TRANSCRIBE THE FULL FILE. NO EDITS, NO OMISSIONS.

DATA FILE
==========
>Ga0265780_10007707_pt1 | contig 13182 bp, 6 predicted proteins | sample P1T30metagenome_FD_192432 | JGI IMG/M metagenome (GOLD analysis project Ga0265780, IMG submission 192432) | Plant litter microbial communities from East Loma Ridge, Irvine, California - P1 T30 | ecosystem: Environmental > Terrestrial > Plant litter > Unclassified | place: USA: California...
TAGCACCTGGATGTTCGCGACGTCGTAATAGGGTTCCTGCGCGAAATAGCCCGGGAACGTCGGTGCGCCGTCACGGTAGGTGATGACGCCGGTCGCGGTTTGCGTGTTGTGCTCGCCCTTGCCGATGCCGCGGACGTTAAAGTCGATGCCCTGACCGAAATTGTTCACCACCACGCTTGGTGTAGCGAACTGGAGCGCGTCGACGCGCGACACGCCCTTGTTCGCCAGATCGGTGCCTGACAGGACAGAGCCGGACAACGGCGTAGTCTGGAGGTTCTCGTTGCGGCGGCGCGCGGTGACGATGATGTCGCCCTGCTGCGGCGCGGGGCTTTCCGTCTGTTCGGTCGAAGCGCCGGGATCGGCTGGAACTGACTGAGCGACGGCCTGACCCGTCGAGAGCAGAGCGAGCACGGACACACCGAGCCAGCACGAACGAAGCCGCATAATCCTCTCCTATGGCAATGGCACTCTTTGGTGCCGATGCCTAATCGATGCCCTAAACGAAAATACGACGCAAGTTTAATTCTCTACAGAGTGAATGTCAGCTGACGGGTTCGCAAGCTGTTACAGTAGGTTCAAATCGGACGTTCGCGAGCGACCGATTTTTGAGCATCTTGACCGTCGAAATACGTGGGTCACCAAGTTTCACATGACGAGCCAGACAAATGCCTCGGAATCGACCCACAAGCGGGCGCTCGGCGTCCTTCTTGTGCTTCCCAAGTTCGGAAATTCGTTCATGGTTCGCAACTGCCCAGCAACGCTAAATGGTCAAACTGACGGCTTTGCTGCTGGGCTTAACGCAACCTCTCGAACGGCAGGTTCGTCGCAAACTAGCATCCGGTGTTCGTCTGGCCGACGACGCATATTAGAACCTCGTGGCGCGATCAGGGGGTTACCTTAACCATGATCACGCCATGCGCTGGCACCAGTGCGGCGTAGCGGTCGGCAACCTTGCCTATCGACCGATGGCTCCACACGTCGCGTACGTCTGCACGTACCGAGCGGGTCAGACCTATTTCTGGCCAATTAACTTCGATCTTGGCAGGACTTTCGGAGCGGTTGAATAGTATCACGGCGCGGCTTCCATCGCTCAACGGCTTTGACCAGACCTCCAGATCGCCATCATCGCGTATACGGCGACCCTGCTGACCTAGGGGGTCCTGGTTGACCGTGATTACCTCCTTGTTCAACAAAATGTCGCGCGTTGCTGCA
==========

>Ga0265780_10007707_pt1 | contig 13182 bp, 6 predicted proteins | sample P1T30metagenome_FD_192432 | JGI IMG/M metagenome (GOLD analysis project Ga0265780, IMG submission 192432) | Plant litter microbial communities from East Loma Ridge, Irvine, California - P1 T30 | ecosystem: Environmental > Terrestrial > Plant litter > Unclassified | place: USA: California...
TAGCACCTGGATGTTCGCGACGTCGTAATAGGGTTCCTGCGCGAAATAGCCCGGGAACGTCGGTGCGCCGTCACGGTAGGTGATGACGCCGGTCGCGGTTTGCGTGTTGTGCTCGCCCTTGCCGATGCCGCGGACGTTAAAGTCGATGCCCTGACCGAAATTGTTCACCACCACGCTTGGTGTAGCGAACTGGAGCGCGTCGACGCGCGACACGCCCTTGTTCGCCAGATCGGTGCCTGACAGGACAGAGCCGGACAACGGCGTAGTCTGGAGGTTCTCGTTGCGGCGGCGCGCGGTGACGATGATGTCGCCCTGCTGCGGCGCGGGGCTTTCCGTCTGTTCGGTCGAAGCGCCGGGATCGGCTGGAACTGACTGAGCGACGGCCTGACCCGTCGAGAGCAGAGCGAGCACGGACACACCGAGCCAGCACGAACGAAGCCGCATAATCCTCTCCTATGGCAATGGCACTCTTTGGTGCCGATGCCTAATCGATGCCCTAAACGAAAATACGACGCAAGTTTAATTCTCTACAGAGTGAATGTCAGCTGACGGGTTCGCAAGCTGTTACAGTAGGTTCAAATCGGACGTTCGCGAGCGACCGATTTTTGAGCATCTTGACCGTCGAAATACGTGGGTCACCAAGTTTCACATGACGAGCCAGACAAATGCCTCGGAATCGACCCACAAGCGGGCGCTCGGCGTCCTTCTTGTGCTTCCCAAGTTCGGAAATTCGTTCATGGTTCGCAACTGCCCAGCAACGCTAAATGGTCAAACTGACGGCTTTGCTGCTGGGCTTAACGCAACCTCTCGAACGGCAGGTTCGTCGCAAACTAGCATCCGGTGTTCGTCTGGCCGACGACGCATATTAGAACCTCGTGGCGCGATCAGGGGGTTACCTTAACCATGATCACGCCATGCGCTGGCACCAGTGCGGCGTAGCGGTCGGCAACCTTGCCTATCGACCGATGGCTCCACACGTCGCGTACGTCTGCACGTACCGAGCGGGTCAGACCTATTTCTGGCCAATTAACTTCGATCTTGGCAGGACTTTCGGAGCGGTTGAATAGTATCACGGCGCGGCTTCCATCGCTCAACGGCTTTGACCAGACCTCCAGATCGCCATCATCGCGTATACGGCGACCCTGCTGACCTAGGGGGTCCTGGTTGACCGTGATTACCTCCTTGTTCAACAAAATGTCGCGCGTTGCTGCA